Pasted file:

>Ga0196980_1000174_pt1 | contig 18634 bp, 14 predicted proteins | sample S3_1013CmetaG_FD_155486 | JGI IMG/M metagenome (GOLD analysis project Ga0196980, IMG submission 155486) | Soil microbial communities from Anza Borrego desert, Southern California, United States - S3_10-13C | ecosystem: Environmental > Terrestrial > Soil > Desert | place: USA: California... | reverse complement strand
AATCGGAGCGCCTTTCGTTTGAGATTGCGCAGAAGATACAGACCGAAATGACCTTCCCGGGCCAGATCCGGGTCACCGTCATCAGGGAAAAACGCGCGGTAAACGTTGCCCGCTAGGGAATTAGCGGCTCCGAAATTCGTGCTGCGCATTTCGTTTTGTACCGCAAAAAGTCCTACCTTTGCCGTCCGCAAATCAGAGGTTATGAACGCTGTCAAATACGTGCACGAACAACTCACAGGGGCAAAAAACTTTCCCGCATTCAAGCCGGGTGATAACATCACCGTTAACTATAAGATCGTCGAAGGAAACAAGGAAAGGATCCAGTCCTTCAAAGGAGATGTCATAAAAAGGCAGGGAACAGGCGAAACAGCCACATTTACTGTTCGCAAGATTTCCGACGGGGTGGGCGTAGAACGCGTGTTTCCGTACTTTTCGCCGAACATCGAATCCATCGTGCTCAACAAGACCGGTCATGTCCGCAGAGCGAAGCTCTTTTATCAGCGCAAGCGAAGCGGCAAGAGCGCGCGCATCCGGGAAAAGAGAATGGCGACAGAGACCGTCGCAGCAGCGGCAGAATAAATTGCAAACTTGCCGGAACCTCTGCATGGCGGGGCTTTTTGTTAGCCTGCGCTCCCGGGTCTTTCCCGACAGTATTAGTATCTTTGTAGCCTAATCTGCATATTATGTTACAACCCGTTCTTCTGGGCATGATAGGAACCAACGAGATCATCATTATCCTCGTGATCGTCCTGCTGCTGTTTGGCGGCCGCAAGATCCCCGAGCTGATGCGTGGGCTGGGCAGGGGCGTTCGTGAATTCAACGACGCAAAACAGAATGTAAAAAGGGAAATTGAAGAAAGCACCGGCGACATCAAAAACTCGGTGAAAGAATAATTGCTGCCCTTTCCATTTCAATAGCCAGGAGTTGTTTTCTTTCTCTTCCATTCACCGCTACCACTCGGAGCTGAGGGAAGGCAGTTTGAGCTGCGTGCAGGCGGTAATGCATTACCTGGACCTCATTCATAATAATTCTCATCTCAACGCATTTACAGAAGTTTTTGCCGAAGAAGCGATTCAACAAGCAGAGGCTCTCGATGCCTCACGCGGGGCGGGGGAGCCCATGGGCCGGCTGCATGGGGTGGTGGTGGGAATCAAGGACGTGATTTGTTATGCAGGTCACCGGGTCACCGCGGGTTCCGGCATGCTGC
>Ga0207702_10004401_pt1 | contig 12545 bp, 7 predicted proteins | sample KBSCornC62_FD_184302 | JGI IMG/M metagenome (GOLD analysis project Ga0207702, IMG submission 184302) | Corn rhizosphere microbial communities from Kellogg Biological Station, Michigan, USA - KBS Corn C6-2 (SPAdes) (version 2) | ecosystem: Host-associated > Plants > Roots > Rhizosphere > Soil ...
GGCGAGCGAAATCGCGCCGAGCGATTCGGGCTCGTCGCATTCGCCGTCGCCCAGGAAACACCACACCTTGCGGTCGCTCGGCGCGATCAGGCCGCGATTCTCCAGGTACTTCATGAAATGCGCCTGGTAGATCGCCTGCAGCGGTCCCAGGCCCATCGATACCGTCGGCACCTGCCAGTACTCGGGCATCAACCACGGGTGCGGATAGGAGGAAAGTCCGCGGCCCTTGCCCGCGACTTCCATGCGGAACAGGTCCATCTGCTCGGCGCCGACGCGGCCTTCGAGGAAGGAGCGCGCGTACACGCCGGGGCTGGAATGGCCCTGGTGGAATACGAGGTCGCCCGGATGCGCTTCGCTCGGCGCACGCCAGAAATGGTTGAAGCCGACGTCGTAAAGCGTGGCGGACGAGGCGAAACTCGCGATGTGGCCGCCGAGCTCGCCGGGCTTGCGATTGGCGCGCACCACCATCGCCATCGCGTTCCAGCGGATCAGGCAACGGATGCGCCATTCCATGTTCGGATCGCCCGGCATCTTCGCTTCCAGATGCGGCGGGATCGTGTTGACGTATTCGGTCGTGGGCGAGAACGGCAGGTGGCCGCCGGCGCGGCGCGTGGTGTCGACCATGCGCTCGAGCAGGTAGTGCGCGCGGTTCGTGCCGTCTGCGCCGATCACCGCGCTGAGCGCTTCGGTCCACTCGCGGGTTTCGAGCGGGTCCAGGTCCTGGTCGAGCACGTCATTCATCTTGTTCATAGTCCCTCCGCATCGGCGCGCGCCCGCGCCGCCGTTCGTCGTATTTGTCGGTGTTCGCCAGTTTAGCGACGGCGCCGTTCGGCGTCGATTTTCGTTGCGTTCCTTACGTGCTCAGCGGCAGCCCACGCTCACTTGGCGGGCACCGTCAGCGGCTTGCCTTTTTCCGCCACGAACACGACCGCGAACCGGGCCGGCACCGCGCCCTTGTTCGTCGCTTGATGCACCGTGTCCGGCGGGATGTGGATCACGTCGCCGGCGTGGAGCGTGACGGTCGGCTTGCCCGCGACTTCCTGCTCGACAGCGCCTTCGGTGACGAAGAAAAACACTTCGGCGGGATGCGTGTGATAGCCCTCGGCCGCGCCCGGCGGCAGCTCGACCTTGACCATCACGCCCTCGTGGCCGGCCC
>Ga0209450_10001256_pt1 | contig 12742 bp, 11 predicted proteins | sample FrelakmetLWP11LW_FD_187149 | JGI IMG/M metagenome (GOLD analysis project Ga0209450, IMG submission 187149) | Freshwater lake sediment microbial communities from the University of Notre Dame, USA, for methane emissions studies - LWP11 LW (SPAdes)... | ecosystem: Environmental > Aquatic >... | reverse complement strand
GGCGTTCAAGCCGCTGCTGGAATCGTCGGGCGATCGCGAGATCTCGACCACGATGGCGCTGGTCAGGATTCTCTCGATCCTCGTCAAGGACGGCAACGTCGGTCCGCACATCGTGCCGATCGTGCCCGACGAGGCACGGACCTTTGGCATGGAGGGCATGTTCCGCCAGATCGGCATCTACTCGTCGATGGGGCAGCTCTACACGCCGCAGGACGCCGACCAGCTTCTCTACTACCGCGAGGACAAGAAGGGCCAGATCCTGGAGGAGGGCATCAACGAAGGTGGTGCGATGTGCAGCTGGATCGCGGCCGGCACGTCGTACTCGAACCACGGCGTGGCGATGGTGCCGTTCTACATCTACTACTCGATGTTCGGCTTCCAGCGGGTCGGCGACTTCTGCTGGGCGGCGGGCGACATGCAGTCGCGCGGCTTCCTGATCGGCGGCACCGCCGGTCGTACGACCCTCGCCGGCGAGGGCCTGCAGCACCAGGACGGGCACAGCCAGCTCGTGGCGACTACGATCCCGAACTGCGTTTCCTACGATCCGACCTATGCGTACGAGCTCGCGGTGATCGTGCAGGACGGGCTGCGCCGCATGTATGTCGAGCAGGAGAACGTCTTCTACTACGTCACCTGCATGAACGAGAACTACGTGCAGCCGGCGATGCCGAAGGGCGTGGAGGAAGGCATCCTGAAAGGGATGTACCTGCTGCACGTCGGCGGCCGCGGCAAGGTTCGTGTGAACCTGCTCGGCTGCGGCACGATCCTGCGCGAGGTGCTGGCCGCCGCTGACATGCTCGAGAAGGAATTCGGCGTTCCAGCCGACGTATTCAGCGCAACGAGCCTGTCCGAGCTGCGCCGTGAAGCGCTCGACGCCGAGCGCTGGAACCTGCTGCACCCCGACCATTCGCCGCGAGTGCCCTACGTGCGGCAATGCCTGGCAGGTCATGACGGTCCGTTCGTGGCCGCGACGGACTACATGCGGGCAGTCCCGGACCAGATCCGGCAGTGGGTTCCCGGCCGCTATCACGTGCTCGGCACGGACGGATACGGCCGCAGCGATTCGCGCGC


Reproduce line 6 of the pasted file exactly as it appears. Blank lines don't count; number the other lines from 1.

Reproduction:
GGCGTTCAAGCCGCTGCTGGAATCGTCGGGCGATCGCGAGATCTCGACCACGATGGCGCTGGTCAGGATTCTCTCGATCCTCGTCAAGGACGGCAACGTCGGTCCGCACATCGTGCCGATCGTGCCCGACGAGGCACGGACCTTTGGCATGGAGGGCATGTTCCGCCAGATCGGCATCTACTCGTCGATGGGGCAGCTCTACACGCCGCAGGACGCCGACCAGCTTCTCTACTACCGCGAGGACAAGAAGGGCCAGATCCTGGAGGAGGGCATCAACGAAGGTGGTGCGATGTGCAGCTGGATCGCGGCCGGCACGTCGTACTCGAACCACGGCGTGGCGATGGTGCCGTTCTACATCTACTACTCGATGTTCGGCTTCCAGCGGGTCGGCGACTTCTGCTGGGCGGCGGGCGACATGCAGTCGCGCGGCTTCCTGATCGGCGGCACCGCCGGTCGTACGACCCTCGCCGGCGAGGGCCTGCAGCACCAGGACGGGCACAGCCAGCTCGTGGCGACTACGATCCCGAACTGCGTTTCCTACGATCCGACCTATGCGTACGAGCTCGCGGTGATCGTGCAGGACGGGCTGCGCCGCATGTATGTCGAGCAGGAGAACGTCTTCTACTACGTCACCTGCATGAACGAGAACTACGTGCAGCCGGCGATGCCGAAGGGCGTGGAGGAAGGCATCCTGAAAGGGATGTACCTGCTGCACGTCGGCGGCCGCGGCAAGGTTCGTGTGAACCTGCTCGGCTGCGGCACGATCCTGCGCGAGGTGCTGGCCGCCGCTGACATGCTCGAGAAGGAATTCGGCGTTCCAGCCGACGTATTCAGCGCAACGAGCCTGTCCGAGCTGCGCCGTGAAGCGCTCGACGCCGAGCGCTGGAACCTGCTGCACCCCGACCATTCGCCGCGAGTGCCCTACGTGCGGCAATGCCTGGCAGGTCATGACGGTCCGTTCGTGGCCGCGACGGACTACATGCGGGCAGTCCCGGACCAGATCCGGCAGTGGGTTCCCGGCCGCTATCACGTGCTCGGCACGGACGGATACGGCCGCAGCGATTCGCGCGC